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1 <html>
2 <head>
3 <title>pcrebuild specification</title>
4 </head>
5 <body bgcolor="#FFFFFF" text="#00005A" link="#0066FF" alink="#3399FF" vlink="#2222BB">
6 <h1>pcrebuild man page</h1>
7 <p>
8 Return to the <a href="index.html">PCRE index page</a>.
9 </p>
10 <p>
11 This page is part of the PCRE HTML documentation. It was generated automatically
12 from the original man page. If there is any nonsense in it, please consult the
13 man page, in case the conversion went wrong.
14 <br>
15 <ul>
16 <li><a name="TOC1" href="#SEC1">PCRE BUILD-TIME OPTIONS</a>
17 <li><a name="TOC2" href="#SEC2">C++ SUPPORT</a>
18 <li><a name="TOC3" href="#SEC3">UTF-8 SUPPORT</a>
20 <li><a name="TOC5" href="#SEC5">CODE VALUE OF NEWLINE</a>
22 <li><a name="TOC7" href="#SEC7">POSIX MALLOC USAGE</a>
23 <li><a name="TOC8" href="#SEC8">HANDLING VERY LARGE PATTERNS</a>
24 <li><a name="TOC9" href="#SEC9">AVOIDING EXCESSIVE STACK USAGE</a>
25 <li><a name="TOC10" href="#SEC10">LIMITING PCRE RESOURCE USAGE</a>
26 <li><a name="TOC11" href="#SEC11">USING EBCDIC CODE</a>
27 <li><a name="TOC12" href="#SEC12">SEE ALSO</a>
28 <li><a name="TOC13" href="#SEC13">AUTHOR</a>
29 <li><a name="TOC14" href="#SEC14">REVISION</a>
30 </ul>
31 <br><a name="SEC1" href="#TOC1">PCRE BUILD-TIME OPTIONS</a><br>
32 <P>
33 This document describes the optional features of PCRE that can be selected when
34 the library is compiled. They are all selected, or deselected, by providing
35 options to the <b>configure</b> script that is run before the <b>make</b>
36 command. The complete list of options for <b>configure</b> (which includes the
37 standard ones such as the selection of the installation directory) can be
38 obtained by running
39 <pre>
40 ./configure --help
41 </pre>
42 The following sections describe certain options whose names begin with --enable
43 or --disable. These settings specify changes to the defaults for the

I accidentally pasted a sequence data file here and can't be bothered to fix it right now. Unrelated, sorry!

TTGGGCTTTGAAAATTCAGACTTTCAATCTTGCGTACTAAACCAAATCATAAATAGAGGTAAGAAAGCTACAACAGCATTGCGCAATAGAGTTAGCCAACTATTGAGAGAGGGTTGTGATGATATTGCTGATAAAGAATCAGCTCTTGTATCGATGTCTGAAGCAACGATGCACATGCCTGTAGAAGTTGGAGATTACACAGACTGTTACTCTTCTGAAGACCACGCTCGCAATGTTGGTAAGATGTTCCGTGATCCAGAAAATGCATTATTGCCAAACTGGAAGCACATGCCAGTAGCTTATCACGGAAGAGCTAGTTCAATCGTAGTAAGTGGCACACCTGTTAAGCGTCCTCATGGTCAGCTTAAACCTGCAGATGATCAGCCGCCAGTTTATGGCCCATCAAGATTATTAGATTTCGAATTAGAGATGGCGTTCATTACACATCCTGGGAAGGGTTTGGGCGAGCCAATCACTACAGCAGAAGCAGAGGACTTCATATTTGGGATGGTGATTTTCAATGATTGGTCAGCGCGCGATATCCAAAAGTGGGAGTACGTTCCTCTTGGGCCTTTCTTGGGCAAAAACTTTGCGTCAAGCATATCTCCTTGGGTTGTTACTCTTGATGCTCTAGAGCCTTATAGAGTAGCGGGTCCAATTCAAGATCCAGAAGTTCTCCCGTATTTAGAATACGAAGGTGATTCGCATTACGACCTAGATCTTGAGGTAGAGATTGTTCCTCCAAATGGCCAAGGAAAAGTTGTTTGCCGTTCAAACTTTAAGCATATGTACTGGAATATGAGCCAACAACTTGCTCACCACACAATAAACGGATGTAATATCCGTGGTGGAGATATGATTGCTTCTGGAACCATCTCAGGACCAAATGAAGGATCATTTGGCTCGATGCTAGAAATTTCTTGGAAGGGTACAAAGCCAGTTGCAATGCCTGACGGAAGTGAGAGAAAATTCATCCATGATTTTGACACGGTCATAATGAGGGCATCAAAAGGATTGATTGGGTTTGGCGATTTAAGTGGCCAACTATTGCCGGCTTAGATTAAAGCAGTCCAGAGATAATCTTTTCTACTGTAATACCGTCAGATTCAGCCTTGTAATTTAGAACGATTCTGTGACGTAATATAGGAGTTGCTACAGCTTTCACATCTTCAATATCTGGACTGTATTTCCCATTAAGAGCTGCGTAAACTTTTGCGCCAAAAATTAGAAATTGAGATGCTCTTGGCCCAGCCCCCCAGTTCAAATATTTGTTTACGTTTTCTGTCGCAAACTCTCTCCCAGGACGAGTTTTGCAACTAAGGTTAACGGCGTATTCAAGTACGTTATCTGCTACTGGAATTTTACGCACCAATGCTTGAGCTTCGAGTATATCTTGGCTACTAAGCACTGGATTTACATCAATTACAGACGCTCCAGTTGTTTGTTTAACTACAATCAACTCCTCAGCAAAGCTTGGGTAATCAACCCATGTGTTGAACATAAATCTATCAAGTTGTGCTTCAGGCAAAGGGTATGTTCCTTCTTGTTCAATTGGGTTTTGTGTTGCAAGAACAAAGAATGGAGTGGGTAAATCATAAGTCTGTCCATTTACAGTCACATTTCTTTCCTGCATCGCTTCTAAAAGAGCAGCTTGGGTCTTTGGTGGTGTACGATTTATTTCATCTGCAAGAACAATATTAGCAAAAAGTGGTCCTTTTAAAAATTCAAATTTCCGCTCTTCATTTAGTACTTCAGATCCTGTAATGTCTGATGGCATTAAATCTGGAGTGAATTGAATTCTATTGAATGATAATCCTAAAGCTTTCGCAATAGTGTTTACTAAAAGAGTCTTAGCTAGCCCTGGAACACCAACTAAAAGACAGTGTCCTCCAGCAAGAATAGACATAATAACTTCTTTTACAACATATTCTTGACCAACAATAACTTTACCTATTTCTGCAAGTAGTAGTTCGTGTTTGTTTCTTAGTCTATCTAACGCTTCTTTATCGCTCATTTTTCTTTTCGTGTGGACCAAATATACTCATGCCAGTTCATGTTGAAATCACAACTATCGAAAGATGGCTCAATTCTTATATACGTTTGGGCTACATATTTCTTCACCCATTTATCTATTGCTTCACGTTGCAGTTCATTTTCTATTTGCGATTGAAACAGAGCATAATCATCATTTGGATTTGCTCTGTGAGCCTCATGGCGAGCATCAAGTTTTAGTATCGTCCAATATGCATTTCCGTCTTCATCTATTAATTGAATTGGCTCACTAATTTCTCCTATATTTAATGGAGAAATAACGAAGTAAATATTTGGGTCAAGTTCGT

44 <b>configure</b> command. Because of the way that <b>configure</b> works,
45 --enable and --disable always come in pairs, so the complementary option always
46 exists as well, but as it specifies the default, it is not described.
47 </P>
48 <br><a name="SEC2" href="#TOC1">C++ SUPPORT</a><br>
49 <P>
50 By default, the <b>configure</b> script will search for a C++ compiler and C++
51 header files. If it finds them, it automatically builds the C++ wrapper library
52 for PCRE. You can disable this by adding
53 <pre>
54 --disable-cpp
55 </pre>
56 to the <b>configure</b> command.
57 </P>
58 <br><a name="SEC3" href="#TOC1">UTF-8 SUPPORT</a><br>
59 <P>
60 To build PCRE with support for UTF-8 character strings, add
61 <pre>
62 --enable-utf8
63 </pre>
64 to the <b>configure</b> command. Of itself, this does not make PCRE treat
65 strings as UTF-8. As well as compiling PCRE with this option, you also have
66 have to set the PCRE_UTF8 option when you call the <b>pcre_compile()</b>
67 function.
68 </P>
69 <br><a name="SEC4" href="#TOC1">UNICODE CHARACTER PROPERTY SUPPORT</a><br>
70 <P>
71 UTF-8 support allows PCRE to process character values greater than 255 in the
72 strings that it handles. On its own, however, it does not provide any
73 facilities for accessing the properties of such characters. If you want to be
74 able to use the pattern escapes \P, \p, and \X, which refer to Unicode
75 character properties, you must add
76 <pre>
77 --enable-unicode-properties
78 </pre>
79 to the <b>configure</b> command. This implies UTF-8 support, even if you have
80 not explicitly requested it.
81 </P>
82 <P>
83 Including Unicode property support adds around 90K of tables to the PCRE
84 library, approximately doubling its size. Only the general category properties
85 such as <i>Lu</i> and <i>Nd</i> are supported. Details are given in the